The American Farm Book: A Practical Treatise on Every Staple Product of the United States (1849)
Richard Lamb Allen
Wheat and Rye: Converting Winter to Spring, and vice versa
The only division necessary for our present purpose, is of the winter wheat (Triticum hybernum), and spring or summer wheat (T. aestivum). The former requires the action of frost to bring it to full maturity, and is sown in autumn. Germination before exposure to frost, does not, however, seem absolutely essential to its success, as fine crops have been raised from seed sown early in the spring, after having been saturated with water and frozen for some weeks. It has also been successfully raised, when sowed early in the season, while the frost yet occupied the ground.
Spring and winter wheat may be changed from one to the other, by sowing at the proper time through successive seasons, without material injury to their character. The latter grain is by far the most productive; the straw is stouter; the head more erect and full; the grain plumper and heavier, and the price it bears in market, from eight to fifteen per cent. higher than that of spring wheat. This difference depends rather on the appearance of the flour and its greater whiteness, than on any intrinsic deficiency in its substantial qualities.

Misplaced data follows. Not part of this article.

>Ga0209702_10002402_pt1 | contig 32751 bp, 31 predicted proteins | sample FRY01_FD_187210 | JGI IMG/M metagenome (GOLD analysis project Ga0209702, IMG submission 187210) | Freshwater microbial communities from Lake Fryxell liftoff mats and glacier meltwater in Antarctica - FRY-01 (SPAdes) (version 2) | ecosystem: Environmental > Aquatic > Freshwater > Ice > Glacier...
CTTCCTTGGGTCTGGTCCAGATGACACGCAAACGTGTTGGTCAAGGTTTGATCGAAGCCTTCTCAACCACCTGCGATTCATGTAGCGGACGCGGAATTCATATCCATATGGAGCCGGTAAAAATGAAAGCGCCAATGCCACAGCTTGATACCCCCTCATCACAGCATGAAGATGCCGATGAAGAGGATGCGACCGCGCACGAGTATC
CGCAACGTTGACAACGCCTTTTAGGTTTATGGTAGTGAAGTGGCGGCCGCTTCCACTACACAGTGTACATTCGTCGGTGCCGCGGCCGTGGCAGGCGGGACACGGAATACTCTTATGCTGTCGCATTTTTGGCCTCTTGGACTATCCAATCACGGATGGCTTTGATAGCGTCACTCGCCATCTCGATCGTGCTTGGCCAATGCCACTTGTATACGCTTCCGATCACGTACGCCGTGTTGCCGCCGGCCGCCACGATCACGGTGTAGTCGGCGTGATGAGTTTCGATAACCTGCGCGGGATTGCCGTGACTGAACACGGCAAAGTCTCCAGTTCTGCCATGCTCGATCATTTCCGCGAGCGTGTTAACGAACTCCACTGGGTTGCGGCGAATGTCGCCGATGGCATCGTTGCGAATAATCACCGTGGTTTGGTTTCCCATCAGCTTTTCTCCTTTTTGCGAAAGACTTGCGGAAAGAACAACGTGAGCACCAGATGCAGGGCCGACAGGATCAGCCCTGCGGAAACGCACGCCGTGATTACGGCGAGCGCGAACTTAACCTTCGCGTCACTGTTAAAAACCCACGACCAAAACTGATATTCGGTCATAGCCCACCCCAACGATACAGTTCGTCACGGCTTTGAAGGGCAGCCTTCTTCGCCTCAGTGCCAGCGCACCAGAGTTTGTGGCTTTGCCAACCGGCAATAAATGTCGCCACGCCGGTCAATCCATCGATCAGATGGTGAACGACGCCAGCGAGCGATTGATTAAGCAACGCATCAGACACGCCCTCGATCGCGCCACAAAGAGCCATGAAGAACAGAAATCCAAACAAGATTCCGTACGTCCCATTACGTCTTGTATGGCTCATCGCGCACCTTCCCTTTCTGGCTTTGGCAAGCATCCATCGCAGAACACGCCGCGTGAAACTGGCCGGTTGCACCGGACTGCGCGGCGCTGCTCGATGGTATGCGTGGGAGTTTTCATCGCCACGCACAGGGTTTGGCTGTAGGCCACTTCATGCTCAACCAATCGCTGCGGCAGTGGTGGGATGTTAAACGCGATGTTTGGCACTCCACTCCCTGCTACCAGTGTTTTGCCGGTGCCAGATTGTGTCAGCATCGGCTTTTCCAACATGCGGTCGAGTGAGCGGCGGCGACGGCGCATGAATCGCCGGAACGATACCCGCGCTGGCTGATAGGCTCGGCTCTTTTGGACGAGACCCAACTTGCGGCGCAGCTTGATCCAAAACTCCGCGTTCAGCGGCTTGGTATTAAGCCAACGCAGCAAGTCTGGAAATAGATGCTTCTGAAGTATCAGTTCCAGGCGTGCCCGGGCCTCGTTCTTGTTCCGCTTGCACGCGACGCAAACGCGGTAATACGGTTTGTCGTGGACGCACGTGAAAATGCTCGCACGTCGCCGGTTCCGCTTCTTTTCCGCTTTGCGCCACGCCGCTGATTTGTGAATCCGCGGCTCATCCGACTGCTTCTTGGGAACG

Excellent spring grain has been produced, by early sowing from choice winter wheat, which has retained most of the characteristics of the original, under its new summer culture.
There is but one species of rye; but to this cultivation has given two leading varieties, the spring and winter. Like wheat, they are easily transformed into each other, by sowing the winter continually through successive generations, to change it into spring rye, and the opposite course will ensure its re-conversion into winter grain. The last should be sown from the 20th of August to the 20th of September, the earliest requiring less seed, as it has a longer time to tiller and fill up the ground.
The same information about changing wheat and rye from winter to spring forms, and vice versa, was reported by Allen in A Brief Compend of American Agriculture (1847).
Also see the report of Abbot's experiment in the winter of 1836-37 and of Culley's experiences in the 18th century.